private int getLeftOf(int index);
private int getRightOf(int index);
private int getParentOf(int index);
private int min(int index1, int index2);
Our code will use an ArrayList
instead of an array so we will not have to resize our array manually, but the logic is the same. In addition, make sure to look through and use the methods provided in the skeleton (such as getElement
) to help you implement the methods listed above!
Operations
After you’ve finished the methods above, fill in the following missing methods in MinHeap.java
:
public E findMin();
private void bubbleUp(int index);
private void bubbleDown(int index);
public void insert(E element);
public int size();
public E removeMin();
When you implement insert
and removeMin
, you should be using bubbleUp
and/or bubbleDown
, and when you implement bubbleUp
and bubbleDown
, you should be using the methods you wrote above (such as getLeft
, getRight
, getParent
, and min
) and the ones provided in the skeleton (such as swap
and setElement
).
It is highly recommended to use the swap
and setElement
methods if you ever need to swap the location of two items or add a new item to your heap. This will help keep your code more organized and make the next task of the lab a bit more straightforward.
Usually MinHeap
’s should be able to contain duplicates but for the insert
method, assume that our MinHeap
cannot contain duplicate items. To do this, use the contains
method to check if element
is in the MinHeap
before you insert. If element
is already in the MinHeap
, throw an IllegalArgumentException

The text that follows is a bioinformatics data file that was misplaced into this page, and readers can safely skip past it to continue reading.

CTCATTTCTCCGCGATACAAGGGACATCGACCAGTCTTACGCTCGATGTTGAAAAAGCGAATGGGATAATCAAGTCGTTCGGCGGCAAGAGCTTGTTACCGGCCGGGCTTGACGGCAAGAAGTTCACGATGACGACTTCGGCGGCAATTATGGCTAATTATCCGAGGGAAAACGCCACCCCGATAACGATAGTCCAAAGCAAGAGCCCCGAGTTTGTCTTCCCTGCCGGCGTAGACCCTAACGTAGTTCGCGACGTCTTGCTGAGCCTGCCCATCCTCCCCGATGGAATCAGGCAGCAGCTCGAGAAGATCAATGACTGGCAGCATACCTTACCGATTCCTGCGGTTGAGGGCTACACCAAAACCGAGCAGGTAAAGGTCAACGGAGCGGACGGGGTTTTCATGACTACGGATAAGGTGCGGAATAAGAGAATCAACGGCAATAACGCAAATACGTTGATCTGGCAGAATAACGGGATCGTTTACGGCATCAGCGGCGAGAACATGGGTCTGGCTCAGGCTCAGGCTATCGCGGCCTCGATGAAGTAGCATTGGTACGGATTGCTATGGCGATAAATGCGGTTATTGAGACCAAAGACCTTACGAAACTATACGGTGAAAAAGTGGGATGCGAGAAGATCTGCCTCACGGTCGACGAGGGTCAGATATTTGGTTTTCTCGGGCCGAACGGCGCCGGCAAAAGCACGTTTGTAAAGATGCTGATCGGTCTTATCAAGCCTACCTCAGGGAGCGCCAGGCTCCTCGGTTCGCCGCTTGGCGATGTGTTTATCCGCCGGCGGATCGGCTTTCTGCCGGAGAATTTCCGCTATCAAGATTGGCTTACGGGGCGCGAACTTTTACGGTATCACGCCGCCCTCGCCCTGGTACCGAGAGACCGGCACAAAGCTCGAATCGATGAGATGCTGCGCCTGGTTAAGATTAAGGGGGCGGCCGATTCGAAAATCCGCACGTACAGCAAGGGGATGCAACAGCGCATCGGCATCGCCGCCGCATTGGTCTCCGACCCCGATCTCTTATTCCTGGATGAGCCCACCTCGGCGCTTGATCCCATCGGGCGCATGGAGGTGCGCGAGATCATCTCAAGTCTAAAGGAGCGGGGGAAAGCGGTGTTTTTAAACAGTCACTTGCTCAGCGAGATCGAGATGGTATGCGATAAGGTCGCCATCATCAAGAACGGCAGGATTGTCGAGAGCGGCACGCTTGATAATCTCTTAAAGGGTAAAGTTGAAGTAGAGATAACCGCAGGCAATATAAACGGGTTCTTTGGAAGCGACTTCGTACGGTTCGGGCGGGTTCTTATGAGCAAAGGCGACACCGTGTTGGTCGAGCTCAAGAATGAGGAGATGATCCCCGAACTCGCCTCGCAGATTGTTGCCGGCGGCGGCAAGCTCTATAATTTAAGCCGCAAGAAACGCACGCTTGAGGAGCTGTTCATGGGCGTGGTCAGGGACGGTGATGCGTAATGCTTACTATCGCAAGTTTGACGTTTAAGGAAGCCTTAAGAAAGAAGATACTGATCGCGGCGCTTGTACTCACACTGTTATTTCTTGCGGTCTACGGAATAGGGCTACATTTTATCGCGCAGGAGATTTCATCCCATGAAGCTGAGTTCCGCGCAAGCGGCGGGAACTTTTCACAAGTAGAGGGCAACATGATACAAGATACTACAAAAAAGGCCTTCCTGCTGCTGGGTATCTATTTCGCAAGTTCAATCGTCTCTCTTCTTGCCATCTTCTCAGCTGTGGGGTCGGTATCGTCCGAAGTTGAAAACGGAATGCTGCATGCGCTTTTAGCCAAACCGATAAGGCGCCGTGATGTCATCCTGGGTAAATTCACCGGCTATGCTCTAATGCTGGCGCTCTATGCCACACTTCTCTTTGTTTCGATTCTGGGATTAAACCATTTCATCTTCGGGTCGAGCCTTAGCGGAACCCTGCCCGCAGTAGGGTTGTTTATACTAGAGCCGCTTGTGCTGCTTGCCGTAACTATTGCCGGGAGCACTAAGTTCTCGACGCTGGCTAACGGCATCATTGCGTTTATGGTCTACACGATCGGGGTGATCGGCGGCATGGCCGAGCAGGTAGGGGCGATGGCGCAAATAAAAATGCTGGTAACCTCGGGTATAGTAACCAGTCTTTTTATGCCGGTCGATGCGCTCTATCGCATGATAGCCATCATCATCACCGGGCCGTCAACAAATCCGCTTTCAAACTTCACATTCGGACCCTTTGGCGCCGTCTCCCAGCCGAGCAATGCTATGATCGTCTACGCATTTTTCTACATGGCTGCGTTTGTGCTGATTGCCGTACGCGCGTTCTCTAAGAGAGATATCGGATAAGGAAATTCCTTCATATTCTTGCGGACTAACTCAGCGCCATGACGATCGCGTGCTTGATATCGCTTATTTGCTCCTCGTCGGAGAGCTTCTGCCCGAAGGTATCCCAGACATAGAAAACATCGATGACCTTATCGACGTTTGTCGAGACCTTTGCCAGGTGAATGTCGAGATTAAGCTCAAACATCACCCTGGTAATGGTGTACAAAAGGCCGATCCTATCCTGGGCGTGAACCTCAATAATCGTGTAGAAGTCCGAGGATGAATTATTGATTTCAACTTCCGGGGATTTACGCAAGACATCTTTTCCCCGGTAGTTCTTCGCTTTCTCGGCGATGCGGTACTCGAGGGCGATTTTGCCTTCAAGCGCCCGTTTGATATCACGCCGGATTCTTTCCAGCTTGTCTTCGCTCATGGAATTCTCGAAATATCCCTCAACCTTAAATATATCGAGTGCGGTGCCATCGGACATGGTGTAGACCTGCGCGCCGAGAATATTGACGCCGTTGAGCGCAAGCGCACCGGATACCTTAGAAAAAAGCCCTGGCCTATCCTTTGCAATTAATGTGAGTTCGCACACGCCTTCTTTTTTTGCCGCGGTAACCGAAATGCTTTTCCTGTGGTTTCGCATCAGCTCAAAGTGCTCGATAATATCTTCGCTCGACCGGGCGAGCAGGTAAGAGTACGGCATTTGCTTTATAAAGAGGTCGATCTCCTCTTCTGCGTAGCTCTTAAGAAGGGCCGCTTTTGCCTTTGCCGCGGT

. We’ll talk about how to implement contains
in the next section.
Before moving on to the next section, we suggest that you test your code! We have provided a blank MinHeapTest.java
file for you to put any JUnit tests you’d like to ensure the correctness of your methods.
Exercise: update
and contains
We have two more methods that we would like to implement (contains
and update
) whose behaviors are described below:
contains(E element)
: Checks ifelement
is in ourMinHeap
.update(E element)
: Ifelement
is in theMinHeap
, replace theMinHeap
’s version of this element withelement
and update its position in theMinHeap
. (This would be used if our element was somehow mutated since its initial insert.)
These two methods will be very helpful when we use this data structure in Project 3! For this lab you will not be required to implement the more efficient versions of the methods here, but if you do then you will finish one part of the project!
Let’s take a look at the update
method first.
update(E element)
The update(E element)
method will consist of the following four steps:
 Check if
element
is in ourMinHeap
.  If so, find the
element
in ourMinHeap
(by finding the index the element is at).  Replace the element with the new
element
.  Bubble
element
up or down depending on how it was changed since its initial insertion into theMinHeap
.
Unfortunately, Steps 1 and 2 (checking if our element
is present and finding the element